Story by Tom Crain
Education beyond K-12
Educational requirements for Summit County refugees 18 years and older are serviced through Project Learn, an organization spearheading the English for Speakers of Other Languages (ESOL) instruction. Project Learn is part of Adult Basic and Literacy Education (ABLE) through the state of Ohio and is funded by the Ohio Board of Regents. It also receives support from United Way of Summit County, GAR and Akron Community Foundation.
Project Learn partners with local refugee resettlement organizations, including International Institute of Akron (IIA), Asian Services in Action (ASIA) and World Relief, to administer classes. There are 64 different countries represented in Project Learn’s ESOL program, with over 40 languages spoken. At any one time, there are 20 classes held at various sites throughout the county, with a current enrollment of 550 students, many of whom are refugees.
No time is wasted by Project Learn in providing assessments to newly-arrived refugees to shore up their abilities to speak English. First, an initial intake assessment is given “We ask them basic questions and listen for intelligible answers,” explains Rebecca Jenkins, Project Learn ESL Coordinator. “Then, they are tested for their writing abilities.”
The refugees are separated into various proficiency groups depending upon their English speaking and writing abilities. After every 60 hours of class training, students are re-assessed via post-testing. The majority of refugees tested in English proficiency levels will fall between 0 and 2 on a literacy scale of 0-10. If students test out above Level 6 for English listening and speaking abilities, they then can enroll in GED ESL classes to prepare for high school graduation.
photo by the International Institute of Akron
The older a refugee is, the more likely their English is diminished. “We find that many Nepali seniors 50 years of age and older, especially women, are for all practical purposes illiterate in both their own native language as well as English, most often scratching out their names with an “X,’” says Jenkins. “These women did not have access to formal education in Bhutan, their country of birth, or in Nepal, the country to which they fled to escape persecution.”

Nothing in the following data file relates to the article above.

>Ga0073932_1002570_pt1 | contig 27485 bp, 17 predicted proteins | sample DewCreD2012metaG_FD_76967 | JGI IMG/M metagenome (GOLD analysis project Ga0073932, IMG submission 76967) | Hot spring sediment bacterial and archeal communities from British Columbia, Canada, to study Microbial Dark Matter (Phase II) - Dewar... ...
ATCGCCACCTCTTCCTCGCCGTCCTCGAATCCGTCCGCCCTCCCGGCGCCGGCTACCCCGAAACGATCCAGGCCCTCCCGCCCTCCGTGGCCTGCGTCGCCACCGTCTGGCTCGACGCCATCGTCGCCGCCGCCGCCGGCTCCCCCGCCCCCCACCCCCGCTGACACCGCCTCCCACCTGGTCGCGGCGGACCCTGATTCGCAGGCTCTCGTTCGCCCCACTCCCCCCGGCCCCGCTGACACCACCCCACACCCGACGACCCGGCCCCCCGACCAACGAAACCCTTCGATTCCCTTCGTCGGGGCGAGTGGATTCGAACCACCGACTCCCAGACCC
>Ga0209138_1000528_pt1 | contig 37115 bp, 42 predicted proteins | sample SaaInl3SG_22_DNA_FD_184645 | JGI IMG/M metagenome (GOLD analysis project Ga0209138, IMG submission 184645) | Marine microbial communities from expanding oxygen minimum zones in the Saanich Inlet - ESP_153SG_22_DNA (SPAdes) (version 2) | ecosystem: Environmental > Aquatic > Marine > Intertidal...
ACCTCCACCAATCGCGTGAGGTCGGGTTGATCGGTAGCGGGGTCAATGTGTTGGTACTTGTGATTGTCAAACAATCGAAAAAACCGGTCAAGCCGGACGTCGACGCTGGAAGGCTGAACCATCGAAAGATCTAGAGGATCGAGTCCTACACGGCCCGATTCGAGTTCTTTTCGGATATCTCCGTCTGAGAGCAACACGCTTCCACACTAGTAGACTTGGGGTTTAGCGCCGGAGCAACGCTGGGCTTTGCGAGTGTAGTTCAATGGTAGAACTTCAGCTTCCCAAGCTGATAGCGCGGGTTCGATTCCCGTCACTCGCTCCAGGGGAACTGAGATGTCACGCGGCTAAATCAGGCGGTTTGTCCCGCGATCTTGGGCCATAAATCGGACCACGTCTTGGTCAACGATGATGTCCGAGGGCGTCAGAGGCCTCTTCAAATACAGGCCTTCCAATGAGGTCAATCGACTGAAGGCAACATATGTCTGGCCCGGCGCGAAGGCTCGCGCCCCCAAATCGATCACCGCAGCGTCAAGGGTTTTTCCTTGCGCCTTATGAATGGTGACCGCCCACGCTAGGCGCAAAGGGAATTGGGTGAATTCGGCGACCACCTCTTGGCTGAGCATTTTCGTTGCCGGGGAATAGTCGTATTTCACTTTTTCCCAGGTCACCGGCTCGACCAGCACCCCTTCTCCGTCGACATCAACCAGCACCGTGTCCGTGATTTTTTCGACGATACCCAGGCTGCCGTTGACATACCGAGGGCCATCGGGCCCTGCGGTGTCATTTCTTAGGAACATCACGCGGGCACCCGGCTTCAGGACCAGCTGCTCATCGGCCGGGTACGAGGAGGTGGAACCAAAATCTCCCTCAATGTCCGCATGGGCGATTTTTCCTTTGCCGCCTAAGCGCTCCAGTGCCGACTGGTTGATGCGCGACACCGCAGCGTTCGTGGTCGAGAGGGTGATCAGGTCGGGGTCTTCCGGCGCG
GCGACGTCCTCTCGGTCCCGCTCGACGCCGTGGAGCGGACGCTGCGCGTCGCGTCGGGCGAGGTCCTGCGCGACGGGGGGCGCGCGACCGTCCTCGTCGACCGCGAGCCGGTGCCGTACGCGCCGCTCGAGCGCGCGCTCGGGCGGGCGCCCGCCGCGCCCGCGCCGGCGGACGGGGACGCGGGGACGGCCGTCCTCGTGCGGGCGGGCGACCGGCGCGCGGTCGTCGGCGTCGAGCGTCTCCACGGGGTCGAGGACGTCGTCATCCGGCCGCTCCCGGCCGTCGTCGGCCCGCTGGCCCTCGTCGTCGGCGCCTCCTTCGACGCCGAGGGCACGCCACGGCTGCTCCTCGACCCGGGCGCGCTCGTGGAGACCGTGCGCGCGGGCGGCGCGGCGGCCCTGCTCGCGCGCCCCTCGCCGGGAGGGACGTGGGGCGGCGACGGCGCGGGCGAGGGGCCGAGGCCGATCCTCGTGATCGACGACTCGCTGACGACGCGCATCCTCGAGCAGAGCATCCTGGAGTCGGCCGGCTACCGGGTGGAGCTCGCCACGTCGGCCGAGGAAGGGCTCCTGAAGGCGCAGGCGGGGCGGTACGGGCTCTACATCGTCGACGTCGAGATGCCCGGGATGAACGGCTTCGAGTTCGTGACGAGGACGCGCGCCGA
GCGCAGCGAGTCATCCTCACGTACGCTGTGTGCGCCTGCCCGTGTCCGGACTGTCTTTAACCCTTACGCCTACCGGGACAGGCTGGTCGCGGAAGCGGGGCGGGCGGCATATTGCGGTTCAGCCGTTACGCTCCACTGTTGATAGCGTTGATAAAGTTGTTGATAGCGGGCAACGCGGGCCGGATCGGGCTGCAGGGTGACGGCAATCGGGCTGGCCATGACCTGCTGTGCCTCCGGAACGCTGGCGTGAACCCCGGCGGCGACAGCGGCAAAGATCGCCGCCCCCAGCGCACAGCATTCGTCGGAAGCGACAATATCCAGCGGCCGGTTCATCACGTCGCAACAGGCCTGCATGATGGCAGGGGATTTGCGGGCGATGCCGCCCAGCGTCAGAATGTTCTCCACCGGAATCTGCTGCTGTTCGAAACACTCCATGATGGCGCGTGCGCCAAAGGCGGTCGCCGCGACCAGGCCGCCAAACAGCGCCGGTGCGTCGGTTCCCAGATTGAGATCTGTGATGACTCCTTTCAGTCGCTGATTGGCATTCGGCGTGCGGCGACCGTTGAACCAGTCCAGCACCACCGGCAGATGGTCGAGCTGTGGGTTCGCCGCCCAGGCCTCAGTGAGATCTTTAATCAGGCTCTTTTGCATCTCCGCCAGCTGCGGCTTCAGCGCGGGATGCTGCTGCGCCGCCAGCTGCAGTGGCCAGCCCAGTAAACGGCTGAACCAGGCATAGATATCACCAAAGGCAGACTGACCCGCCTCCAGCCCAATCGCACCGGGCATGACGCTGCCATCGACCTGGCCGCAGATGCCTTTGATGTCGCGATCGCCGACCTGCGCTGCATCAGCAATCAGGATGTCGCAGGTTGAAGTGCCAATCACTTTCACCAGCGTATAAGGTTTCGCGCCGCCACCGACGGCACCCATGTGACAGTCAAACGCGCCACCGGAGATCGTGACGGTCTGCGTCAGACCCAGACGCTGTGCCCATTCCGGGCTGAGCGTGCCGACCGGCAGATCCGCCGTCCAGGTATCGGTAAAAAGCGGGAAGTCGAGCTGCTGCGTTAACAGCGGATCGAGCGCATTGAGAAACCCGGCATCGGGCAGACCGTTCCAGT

All classes are free, regardless of age, and offered at the beginning, intermediate and advanced levels, emphasizing fluency and accuracy in spoken and written English and stressing authentic communication. Project Learn prefers English immersion in its ESOL classrooms. That is why interpreters are generally not used.
photo by the International Institute of Akron
In addition to teaching English, curriculum also focuses on essential life skills for thriving in the U.S. including job skills, financial fitness and healthcare. For instance, students learn about making appointments, where to find hospitals, how to see what their insurance covers, how to take buses to different clinics and about buying generic vs. prescription drugs.
“Our classes are designed for refugees and immigrants to not only improve their English language skills, but also to more easily obtain citizenship status, become more engaged parents, more involved community members and more productive employees and advance in our higher learning institutions,” says Jenkins.
One major barrier to education facing Akron refugees is access to transportation, and for those that do have their own cars, the cost of parking at downtown classrooms and gas at outlying classrooms is prohibitive. “If students are within walking distance of their classrooms, it’s more likely they will attend and finish their classes,” says Jenkins.
Of the twenty class offerings, about half are held at the IIA so that refugees in Akron’s North Hill international district can walk to their class. In addition, Project Learn offers GED preparation classes for English Language Learners at the North Hill Branch Library. Currently, three of the Project Learn ESOL classes can be found at the main library downtown on South Main St., but will soon be relocating to a section of Summit County Office building at 175 South Main Street.
Most adult refugees plug into low skilled jobs in such companies as Rubbermaid, GOJO and Case Farms poultry processing. Others work in healthcare jobs such as nurses’ aides. To assist in workforce advancement, Project Learn offers contextualized English language instruction to students seeking employment in the healthcare field with its ESOL Healthcare Pathways course. Refugee students also benefit from a career guidance advisor and specialized job skills language classes.
Fortunately for Subba’s Bhutanese community, most overwhelmingly recognize that a good education is important in achieving the American dream.
For more information go to: Project Learn